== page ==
Iran and China have become the latest countries to reject the upcoming Kurdistan Regional Government (KRG) referendum as the Iraqi central government declared yesterday that the results of the referendum will not be legally binding.
Iranian President Hassan Rouhani said on Sunday that Iraq has the full support of Tehran regarding any actions necessary to preserve its unity and territorial integrity.
A statement released by the office of the Iraqi prime minister claimed that Rouhani, "Stressed his country's full support for the Iraqi government and all its steps that have been taken to preserve Iraq's unity and territorial integrity," in a phone conversation with Iraqi Prime Minister Haider Al-Abadi.
"Al-Abadi stressed the government's clear stance against unilateral and unconstitutional procedures that threaten the unity of Iraq, peaceful coexistence among the people of the country and the rejection of the referendum. Tehran will not deal with its results," the statement said.
Following President Rouhani's statements, Iran closed its border with Northern Iraq's Kurdish region yesterday, according to the Iranian Foreign Ministry. A day earlier, Tehran halted all flights between the territories, as the KRG prepared to hold a referendum on independence from Baghdad.
Beijing also rejected the referendum yesterday in a statement from the Chinese Foreign Ministry, saying it supports Iraq's unity.
"The Chinese government supports Iraq's sovereignty, unity and territorial integrity," Chinese Foreign Ministry spokesman Lu Kang said during a daily news briefing when asked about the referendum.
In addition to China and Iran, Syria's Assad regime said yesterday that it also rejects the independence referendum organized by the KRG in Northern Iraq.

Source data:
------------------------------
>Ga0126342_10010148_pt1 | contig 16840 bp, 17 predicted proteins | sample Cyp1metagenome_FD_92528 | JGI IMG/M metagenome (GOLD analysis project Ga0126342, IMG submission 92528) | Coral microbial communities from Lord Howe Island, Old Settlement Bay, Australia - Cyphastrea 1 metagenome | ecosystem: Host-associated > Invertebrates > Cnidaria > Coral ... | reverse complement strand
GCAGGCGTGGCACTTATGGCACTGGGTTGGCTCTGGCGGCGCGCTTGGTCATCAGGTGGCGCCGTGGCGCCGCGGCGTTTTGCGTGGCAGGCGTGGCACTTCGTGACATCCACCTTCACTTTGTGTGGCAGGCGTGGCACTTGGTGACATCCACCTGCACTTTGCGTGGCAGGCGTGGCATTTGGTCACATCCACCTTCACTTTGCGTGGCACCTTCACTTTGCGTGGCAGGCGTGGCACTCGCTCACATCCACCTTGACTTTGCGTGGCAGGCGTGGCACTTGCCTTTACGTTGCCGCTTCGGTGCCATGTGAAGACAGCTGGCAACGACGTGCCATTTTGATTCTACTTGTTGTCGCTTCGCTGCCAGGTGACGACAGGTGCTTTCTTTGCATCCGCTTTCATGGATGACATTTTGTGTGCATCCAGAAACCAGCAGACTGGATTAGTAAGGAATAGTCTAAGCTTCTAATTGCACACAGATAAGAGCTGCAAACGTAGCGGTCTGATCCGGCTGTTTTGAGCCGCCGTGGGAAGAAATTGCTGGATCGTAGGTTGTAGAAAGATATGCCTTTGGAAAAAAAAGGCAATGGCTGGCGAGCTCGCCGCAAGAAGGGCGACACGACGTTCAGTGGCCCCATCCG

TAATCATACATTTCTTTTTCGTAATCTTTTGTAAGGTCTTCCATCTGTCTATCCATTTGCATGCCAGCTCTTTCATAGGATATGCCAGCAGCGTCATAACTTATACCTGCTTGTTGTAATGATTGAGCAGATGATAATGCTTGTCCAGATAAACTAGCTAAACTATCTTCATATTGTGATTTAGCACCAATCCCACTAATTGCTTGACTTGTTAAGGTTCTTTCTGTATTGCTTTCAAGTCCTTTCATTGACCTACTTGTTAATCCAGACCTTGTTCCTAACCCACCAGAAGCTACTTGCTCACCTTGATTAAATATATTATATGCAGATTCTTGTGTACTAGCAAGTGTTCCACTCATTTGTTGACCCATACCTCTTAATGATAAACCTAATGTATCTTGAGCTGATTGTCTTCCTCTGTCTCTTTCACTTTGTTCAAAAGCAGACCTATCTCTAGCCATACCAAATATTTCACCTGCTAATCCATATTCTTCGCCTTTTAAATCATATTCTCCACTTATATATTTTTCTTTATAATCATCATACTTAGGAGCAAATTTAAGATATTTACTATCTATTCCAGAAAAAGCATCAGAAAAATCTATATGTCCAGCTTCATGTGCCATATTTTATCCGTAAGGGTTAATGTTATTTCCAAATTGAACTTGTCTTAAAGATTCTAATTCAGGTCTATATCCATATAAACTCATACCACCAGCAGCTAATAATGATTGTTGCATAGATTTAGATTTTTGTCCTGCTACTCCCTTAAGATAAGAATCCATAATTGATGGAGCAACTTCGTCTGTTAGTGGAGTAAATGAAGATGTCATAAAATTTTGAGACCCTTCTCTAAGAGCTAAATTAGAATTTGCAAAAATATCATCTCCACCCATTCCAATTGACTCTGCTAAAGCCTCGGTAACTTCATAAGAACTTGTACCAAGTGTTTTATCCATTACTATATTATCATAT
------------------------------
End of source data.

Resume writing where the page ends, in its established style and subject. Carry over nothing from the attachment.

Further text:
"We in Syria only recognize a united Iraq and reject any procedure that leads to the fragmentation of Iraq," Syrian Foreign Minister Walid al-Moualem said, as reported by Syria's regime-controlled news agency SANA. Regarding the referendum, Iraqi parliamentary speaker Salim al-Jubouri said yesterday that they are keen on keeping the Kurds "within one homeland."
"The unity of Iraq is our main concern and we will not give it up," he said, going on to blame "wrong policies" for the current state of tension.
The Iraqi government asked the KRG to handover international border posts and its international airports on Sunday. It also asked foreign countries to stop oil trade with the KRG and deal with the central government in regards to airports and border restrictions. Prime Minister of the Iraqi central government Haider Al-Abadi also ordered the Iraqi security forces in the KRG to protect the citizens who are under pressure and being threatened.
The Iraqi parliament also called yesterday for the oil fields in the disputed Kirkuk city to be handed over to the central government in Baghdad. Speaking at a press conference in Baghdad, member of parliament Hakim Zamili said lawmakers approved a resolution according to which oil fields in Kirkuk would be handed over to Baghdad. He said the resolution also calls for state officials, who take part in the Kurdish referendum on the secession of northern Iraq's Kurdish region, to be dismissed.
Meanwhile, media outlet Basnews reported a coup attempt targeting Kirkuk Governor Najmiddin Karim, who was ousted by the Iraqi central government. The attempt was launched by the Patriotic Union of Kurdistan (PUK) led by Jalal Talabani.